Pre-surgery advice from pilonidal surgeons
The period before any surgery can be scary and nerve-wracking. It is a fearful period full of “what if’s”. If you are a Pilonidal Treatment Center of NJ patient who has chosen and awaits the cleft-lift procedure, let me, the Medical Director, allay your fears. First, bleeding risk is neglible in pilonidal cystectomy. This is because no deep body space is entered. This contrasts with other day surgeries like cholecystectomy. Second, your operation is one with great healing outcomes when done by a specialist, and here you are. Third, wound infection is easily treatable following pilonidal cystectomy. Fourth, you have chosen to be treated by a dedicated pilonidal surgeon. Your decision is a testament to your sound judgement.
If you are a patient in need of a pilonidal cystectomy, however, and you have not yet decided on a surgeon, let me offer some tips. They can really be applied to many of your physician choices. Seek out a dedicated pilonidal surgeon. Truly finding this subspecialist can be tough. Many physician websites are designed to promote a doctor as a pilonidal specialist, yet they are simultaneously doing this for the same doctor across multiple surgical disorders. For example, recently, the first page of doctors listed on a top search engine following “Pilonidal Surgeon” term search showed mostly general and gastric sleeve surgeons. So always do a full review of their website content when you are reviewing prospective doctors online. Be sure that you only pursue physicians that seem to prominently display pilonidal treatment as an offering. And of course be comfortable that your physician choices are well-educated, well-trained, and well-reviewed.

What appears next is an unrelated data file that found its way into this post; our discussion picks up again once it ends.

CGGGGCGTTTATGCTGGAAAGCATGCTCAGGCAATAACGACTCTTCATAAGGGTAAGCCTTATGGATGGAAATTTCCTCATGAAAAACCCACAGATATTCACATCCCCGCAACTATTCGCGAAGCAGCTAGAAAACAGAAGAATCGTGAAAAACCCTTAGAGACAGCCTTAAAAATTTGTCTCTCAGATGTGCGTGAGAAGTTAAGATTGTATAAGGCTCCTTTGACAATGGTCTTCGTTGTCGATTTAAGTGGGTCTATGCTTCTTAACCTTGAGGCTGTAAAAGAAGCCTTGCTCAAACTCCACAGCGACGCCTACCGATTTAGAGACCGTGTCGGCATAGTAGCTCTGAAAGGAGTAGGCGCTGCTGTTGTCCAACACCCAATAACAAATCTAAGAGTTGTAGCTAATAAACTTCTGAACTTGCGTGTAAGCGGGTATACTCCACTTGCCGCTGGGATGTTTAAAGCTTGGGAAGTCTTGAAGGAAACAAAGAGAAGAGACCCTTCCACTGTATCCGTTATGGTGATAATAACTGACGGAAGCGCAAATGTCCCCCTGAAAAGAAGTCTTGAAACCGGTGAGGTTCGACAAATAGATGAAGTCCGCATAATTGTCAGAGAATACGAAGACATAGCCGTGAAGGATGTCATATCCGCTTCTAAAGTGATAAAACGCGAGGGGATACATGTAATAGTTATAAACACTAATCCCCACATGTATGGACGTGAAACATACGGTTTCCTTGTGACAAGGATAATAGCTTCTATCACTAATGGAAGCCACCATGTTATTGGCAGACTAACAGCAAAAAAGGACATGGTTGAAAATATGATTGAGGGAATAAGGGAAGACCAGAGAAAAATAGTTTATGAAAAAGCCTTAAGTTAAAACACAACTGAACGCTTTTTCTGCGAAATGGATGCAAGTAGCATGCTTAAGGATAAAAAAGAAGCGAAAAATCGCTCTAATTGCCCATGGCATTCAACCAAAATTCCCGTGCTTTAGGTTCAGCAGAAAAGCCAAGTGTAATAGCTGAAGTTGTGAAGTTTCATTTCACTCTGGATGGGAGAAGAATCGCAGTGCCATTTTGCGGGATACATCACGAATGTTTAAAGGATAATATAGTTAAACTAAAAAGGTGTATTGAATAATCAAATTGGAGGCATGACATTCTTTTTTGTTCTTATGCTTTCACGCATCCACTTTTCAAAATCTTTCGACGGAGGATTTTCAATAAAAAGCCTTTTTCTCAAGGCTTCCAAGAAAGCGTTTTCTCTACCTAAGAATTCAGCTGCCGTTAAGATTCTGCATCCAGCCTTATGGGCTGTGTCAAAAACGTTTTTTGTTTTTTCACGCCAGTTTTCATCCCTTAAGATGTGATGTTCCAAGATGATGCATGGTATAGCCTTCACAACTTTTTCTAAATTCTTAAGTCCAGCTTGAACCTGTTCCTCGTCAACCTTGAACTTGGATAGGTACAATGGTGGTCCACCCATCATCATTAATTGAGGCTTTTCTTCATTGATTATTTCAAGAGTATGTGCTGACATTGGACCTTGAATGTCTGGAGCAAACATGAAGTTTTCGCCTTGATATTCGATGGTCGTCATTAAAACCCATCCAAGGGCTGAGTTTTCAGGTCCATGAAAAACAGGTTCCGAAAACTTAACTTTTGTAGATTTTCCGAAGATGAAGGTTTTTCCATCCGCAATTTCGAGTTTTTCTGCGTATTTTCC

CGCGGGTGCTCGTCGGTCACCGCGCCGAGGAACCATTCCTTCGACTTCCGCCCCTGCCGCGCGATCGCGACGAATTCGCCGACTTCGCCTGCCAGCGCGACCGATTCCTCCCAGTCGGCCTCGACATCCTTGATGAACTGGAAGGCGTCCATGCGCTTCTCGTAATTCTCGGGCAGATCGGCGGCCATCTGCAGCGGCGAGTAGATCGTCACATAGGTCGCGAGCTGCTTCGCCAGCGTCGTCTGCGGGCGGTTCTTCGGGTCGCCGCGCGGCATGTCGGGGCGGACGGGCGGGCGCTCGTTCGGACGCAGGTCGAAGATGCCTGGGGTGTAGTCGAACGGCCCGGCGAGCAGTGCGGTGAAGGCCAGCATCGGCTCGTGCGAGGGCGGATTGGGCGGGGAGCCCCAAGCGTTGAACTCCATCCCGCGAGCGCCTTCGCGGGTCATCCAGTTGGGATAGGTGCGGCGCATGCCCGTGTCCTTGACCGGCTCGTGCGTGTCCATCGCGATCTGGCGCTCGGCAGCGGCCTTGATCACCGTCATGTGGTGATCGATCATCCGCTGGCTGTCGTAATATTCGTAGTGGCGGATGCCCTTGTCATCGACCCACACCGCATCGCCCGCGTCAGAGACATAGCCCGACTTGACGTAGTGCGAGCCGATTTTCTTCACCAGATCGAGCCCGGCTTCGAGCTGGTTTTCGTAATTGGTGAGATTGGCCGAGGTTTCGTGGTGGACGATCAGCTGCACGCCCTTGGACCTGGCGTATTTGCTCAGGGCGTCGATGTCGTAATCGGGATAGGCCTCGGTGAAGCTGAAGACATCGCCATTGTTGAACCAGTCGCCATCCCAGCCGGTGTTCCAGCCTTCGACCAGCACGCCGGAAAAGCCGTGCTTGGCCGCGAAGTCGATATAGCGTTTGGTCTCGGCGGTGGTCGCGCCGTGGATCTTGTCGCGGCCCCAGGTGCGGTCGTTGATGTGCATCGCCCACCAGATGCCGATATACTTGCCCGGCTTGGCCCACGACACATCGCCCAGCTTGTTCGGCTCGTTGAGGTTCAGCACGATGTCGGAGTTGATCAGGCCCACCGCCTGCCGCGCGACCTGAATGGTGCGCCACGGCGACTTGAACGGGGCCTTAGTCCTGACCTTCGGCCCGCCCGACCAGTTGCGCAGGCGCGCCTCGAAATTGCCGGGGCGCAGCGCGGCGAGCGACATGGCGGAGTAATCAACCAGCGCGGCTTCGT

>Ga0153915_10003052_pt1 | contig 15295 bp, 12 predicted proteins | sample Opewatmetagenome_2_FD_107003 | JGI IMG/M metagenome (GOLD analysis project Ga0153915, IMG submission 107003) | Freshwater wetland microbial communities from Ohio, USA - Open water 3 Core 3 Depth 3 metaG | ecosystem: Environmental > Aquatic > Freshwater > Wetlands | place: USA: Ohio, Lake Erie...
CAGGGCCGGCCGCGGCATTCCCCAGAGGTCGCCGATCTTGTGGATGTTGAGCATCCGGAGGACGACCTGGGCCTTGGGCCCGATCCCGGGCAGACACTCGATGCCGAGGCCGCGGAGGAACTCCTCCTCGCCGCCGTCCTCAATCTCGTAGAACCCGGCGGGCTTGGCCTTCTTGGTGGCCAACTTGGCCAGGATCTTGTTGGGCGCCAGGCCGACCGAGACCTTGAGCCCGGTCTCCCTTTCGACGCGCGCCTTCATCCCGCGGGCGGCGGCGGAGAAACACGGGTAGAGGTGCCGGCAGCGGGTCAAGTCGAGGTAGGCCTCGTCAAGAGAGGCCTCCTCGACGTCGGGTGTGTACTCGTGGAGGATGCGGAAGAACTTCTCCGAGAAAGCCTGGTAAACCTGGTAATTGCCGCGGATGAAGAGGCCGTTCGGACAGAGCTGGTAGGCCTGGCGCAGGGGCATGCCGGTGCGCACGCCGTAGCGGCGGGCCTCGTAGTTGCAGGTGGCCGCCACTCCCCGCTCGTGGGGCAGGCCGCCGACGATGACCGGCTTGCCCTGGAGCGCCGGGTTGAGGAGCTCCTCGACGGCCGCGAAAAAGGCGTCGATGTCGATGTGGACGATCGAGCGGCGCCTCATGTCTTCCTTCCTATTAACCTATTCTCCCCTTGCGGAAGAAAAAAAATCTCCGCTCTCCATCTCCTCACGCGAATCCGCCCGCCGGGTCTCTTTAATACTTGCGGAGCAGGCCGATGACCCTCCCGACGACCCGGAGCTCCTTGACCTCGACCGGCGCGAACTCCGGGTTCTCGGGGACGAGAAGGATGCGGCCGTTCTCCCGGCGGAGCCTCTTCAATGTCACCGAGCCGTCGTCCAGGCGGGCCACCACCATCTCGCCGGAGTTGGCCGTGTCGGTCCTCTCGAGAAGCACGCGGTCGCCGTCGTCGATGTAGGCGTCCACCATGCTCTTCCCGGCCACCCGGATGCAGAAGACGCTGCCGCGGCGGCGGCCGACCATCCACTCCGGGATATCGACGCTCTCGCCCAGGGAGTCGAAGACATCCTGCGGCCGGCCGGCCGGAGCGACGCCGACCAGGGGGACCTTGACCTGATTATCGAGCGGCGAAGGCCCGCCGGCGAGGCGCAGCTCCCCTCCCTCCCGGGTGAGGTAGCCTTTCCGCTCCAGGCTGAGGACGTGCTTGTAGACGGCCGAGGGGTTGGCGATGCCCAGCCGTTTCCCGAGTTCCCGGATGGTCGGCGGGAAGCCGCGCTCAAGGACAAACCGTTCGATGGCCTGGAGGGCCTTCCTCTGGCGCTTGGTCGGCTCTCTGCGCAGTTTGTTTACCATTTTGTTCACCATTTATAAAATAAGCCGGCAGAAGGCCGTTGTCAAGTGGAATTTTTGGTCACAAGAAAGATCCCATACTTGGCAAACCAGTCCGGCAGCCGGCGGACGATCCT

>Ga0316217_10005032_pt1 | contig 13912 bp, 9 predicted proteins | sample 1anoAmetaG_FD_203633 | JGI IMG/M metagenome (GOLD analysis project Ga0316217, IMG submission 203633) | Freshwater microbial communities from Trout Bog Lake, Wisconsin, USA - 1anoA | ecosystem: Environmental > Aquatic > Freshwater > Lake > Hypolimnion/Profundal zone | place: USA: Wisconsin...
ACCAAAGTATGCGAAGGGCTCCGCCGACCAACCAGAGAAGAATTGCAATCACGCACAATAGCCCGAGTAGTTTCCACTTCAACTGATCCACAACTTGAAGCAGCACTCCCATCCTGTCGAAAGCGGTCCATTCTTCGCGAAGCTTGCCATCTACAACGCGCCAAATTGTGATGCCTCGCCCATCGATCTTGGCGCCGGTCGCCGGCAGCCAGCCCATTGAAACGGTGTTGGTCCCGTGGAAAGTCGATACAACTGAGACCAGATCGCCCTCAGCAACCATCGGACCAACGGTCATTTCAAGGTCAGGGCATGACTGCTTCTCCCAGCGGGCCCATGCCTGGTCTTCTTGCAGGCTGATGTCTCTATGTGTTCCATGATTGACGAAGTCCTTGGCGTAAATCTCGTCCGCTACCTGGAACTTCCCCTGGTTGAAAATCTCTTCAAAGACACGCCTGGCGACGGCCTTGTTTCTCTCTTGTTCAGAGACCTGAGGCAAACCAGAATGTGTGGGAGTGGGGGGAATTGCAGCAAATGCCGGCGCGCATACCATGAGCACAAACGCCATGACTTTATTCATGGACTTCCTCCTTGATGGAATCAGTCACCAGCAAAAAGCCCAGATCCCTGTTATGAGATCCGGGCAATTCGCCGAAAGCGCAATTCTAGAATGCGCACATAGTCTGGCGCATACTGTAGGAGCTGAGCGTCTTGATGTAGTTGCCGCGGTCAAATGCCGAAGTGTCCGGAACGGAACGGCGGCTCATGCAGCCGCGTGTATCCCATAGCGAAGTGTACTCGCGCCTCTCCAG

After doing that deep dive into website review, and choosing a phyician, assess whether you are consulting with a true pilonidal surgeon. The question to ask of this prospective doctor, either before or during a consultation, is not “how many pilonidal surgeries do you do in a year?”. The answer is often hyperinflated. The more revealing question to ask is “what portion of your practice is the treatment of pilonidal disease?”. If the doctor reports any less than 50%, be cautious in confirming you have found a true pilonidal surgeon. Be even more cautious scheduling surgery. Good physicians understand this patient cautiousness and respect it. Finally, be comfortable seeking multiple doctor opinions! Ask lots of questions, be informed, and be comfortable.